|One and only time on a horse......Los Osos, CA|
The Doctor at Loma Linda initially had a lukewarm repsonse to my case, but as Kathy and I talked about it with him, the interest level rose to the point where he took it to the conference level with his staff and will get back in touch with us shortly. We were quite encouraged after that visit, because after we left they caled right away to get some more details and dates. We also got another call from one of the docs we had been waiting on for a few weeks, so the drive from Loma Linda to Phoenix was a pretty upbeat.
At Mayo, Dr. Stone flat out told me he felt the risks of another surgery were signficantly higher than the first reconstruction and said he isn't going to do it. I have a lot of respect for him professionally, so I won't go into the sordid details of our discussion, but suffice it to say he doesn't want to be the guy who sees my last breath.
As we drove home from Phoenix on Friday, we had 5 hours or so to digest things before we hit the truly amazing Hoover Dam bypass bridge. Why does my left jugular keep clotting? I don't have a hemotology makeup conducive to clots. My legs don't have DVT, and my arms and legs actually look fairly muscular. My head isn't swollen, my eyes aren't popping out of my skull, and one of the thigs Dr. Stone said was that if I didn't have MS, as a vascular surgeon he wouldn't even consider the surgery in the first place, let alone the second. Said it would be something tantamount to medical blasphemy, because veins collateralize and return blood to the heart. My blood pressure is normal, too, so that's another reason.
So why does it keep clotting? The right side is huge and flowing beautifully. Is that the cause? That I'm returning the volume of blood needed to work properly so the left side collapses enough in low flow conditions to start a clot?
It's a million dollar question to be sure. But even more challenging is what to do about it? Here's the rundown on the dilemma.......
1) The MS disease itself seems to be at bay, with no attacks for quite some time.
2) The overall symptoms have been stable for a little while. I was getting a LOT better through the end of the year and then pulled back a lttle bit, but not to the point I was when I started this whole thing. My left leg was getting elephant-like, and I've maintained the normal leg look. Urinary symptoms are a little worse, walking is a little worse, bowel is a little worse but still much better than before.
3) I have a little bit of a presence (like a dull ache) in my head, left side, from the temple to the upper jaw, that seems to escalate when I try to exercise. It subsides a little when I clear my ears as if I am on a plane in the climb.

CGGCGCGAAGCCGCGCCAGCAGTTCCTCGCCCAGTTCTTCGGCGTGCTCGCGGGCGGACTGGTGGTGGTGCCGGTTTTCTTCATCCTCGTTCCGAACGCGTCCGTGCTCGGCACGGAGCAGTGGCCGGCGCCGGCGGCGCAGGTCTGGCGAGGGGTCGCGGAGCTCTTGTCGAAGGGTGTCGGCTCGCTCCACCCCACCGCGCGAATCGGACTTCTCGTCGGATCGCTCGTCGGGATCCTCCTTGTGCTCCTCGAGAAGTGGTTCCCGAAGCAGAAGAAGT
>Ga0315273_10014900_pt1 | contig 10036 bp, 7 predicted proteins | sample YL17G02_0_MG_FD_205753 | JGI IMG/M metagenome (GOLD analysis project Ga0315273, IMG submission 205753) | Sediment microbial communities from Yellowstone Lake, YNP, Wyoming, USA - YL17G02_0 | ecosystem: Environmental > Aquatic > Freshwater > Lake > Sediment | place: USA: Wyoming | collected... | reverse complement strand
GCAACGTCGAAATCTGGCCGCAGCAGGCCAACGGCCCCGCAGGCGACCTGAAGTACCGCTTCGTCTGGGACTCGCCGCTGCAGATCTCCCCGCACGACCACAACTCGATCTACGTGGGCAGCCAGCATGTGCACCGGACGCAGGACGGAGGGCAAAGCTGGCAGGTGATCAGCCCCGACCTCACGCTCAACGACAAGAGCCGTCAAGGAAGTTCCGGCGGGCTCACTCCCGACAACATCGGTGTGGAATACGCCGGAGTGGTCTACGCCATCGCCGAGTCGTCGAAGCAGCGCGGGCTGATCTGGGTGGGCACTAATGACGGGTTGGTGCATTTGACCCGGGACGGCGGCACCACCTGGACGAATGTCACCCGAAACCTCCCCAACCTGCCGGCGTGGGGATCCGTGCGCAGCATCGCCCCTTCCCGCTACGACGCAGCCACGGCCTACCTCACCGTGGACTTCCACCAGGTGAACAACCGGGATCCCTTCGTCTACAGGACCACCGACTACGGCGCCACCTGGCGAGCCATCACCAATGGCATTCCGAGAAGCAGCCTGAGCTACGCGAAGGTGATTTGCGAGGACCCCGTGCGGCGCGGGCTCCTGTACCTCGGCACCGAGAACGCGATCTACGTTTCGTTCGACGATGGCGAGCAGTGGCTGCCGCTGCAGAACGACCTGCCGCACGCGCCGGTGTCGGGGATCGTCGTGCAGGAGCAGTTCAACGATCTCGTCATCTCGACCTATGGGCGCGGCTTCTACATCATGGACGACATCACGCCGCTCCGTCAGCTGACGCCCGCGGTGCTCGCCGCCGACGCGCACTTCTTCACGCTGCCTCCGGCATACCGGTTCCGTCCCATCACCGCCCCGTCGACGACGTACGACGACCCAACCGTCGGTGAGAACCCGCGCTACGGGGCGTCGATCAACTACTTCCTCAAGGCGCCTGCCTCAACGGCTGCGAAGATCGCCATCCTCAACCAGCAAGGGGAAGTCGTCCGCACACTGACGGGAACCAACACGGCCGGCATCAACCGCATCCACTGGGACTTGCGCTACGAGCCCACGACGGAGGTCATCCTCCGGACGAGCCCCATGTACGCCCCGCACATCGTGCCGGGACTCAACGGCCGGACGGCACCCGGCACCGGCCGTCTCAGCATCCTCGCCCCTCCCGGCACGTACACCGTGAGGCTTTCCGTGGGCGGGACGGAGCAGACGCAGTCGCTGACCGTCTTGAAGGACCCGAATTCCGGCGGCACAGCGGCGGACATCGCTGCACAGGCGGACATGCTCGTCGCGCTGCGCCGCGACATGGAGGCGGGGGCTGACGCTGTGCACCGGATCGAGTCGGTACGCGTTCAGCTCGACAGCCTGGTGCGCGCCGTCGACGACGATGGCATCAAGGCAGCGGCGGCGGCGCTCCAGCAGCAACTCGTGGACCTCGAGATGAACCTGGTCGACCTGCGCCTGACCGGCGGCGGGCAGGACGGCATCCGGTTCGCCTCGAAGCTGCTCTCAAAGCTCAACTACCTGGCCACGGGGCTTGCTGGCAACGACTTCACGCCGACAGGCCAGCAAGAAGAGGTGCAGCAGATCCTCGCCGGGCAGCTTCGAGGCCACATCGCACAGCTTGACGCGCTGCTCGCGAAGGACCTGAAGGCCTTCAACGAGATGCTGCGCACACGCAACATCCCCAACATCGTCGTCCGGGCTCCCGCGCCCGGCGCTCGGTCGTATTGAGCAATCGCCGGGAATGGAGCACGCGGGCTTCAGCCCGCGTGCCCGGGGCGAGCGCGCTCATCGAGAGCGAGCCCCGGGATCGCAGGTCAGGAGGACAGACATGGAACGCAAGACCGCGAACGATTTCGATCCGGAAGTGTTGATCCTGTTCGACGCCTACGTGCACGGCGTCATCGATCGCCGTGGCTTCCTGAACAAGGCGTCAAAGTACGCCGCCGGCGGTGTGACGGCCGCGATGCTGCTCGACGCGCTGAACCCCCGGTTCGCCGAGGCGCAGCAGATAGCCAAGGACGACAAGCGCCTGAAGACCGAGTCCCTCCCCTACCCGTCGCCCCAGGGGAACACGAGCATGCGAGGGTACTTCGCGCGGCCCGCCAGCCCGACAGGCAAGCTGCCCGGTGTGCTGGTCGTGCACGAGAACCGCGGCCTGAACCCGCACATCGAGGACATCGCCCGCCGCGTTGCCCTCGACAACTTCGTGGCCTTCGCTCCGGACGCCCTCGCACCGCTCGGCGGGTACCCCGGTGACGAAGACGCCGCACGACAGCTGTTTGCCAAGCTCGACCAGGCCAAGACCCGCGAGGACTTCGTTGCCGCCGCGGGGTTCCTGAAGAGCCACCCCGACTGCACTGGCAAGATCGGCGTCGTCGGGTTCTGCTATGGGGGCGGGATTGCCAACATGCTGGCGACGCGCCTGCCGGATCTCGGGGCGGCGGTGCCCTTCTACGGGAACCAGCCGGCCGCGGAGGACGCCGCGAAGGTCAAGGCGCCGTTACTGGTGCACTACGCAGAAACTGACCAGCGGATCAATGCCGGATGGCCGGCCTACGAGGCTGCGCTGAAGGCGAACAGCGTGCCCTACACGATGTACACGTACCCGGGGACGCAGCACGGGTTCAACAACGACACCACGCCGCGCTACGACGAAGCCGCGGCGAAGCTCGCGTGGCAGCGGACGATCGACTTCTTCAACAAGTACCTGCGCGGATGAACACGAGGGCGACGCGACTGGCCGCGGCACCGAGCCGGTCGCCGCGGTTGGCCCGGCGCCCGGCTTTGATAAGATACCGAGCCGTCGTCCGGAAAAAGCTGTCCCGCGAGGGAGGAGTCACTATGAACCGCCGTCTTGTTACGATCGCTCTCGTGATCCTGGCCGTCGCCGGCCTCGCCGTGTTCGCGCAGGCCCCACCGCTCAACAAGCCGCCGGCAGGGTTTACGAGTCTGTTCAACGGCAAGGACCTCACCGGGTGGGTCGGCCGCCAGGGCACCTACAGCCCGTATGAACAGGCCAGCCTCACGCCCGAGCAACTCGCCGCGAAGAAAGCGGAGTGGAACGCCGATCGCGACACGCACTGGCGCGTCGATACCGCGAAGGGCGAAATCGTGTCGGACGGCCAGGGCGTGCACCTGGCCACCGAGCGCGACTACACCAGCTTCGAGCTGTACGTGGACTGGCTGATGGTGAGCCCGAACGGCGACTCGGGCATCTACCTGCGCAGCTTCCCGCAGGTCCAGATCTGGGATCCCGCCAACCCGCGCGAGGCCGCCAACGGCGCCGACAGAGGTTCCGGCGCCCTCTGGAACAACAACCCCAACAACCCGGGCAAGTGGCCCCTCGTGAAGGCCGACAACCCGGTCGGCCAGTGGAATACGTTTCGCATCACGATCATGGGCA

4) I feel like I'm hung over on most mornings and it takes awhile to get whatever is in my head to drain out and get things going.
5) The left jugular, though plugged up, has collateralized to a surprisingly large degree. It isn't a nice straight drain like the native should be, but it's about a third of the size of the right jugular.
If I have another vein reconstruction, I face all the surgical risks such as death, nerve damage in other areas, etc., and the possibility of yet another failure. If I don't have the surgery, I face the probability of the left temple presence worsening, and MS coming back active, taking me down another notch and/or adding more failures to perhaps my arms which are currently unaffected.
It's torture. I can't believe I have to go through this type of analysis at 46 years old. Why don't I get to run or even walk like a normal person? Why do I have to have every business meeting interrupted by a bathroom emergency? Why can't I just bend down and fix something like I used to? Or take my son to Colorado to ski during spring break? Some might say it's hell.
I often wonder why I go through the fight every day. Is the chance of a worsening MS condition worth the chance of a severe surgical complication? Can I live with myself if I get worse without contuing to try? Is another reconstruction just going to result in another clog? Is it possible to gently open the collaterals with the angio balloons? Is there another way?
Then I see my wife and son. There's no torture. There's no hell. There's only survival and a search for answers. I figure I'll go see somewhere between 5 and 8 vascular surgeons, then sit down with all the data and discussions and make a decision on how to best proceed. In the meantime, I'll keep my head up 90% of the time and minimize my sorrow for the other 10%.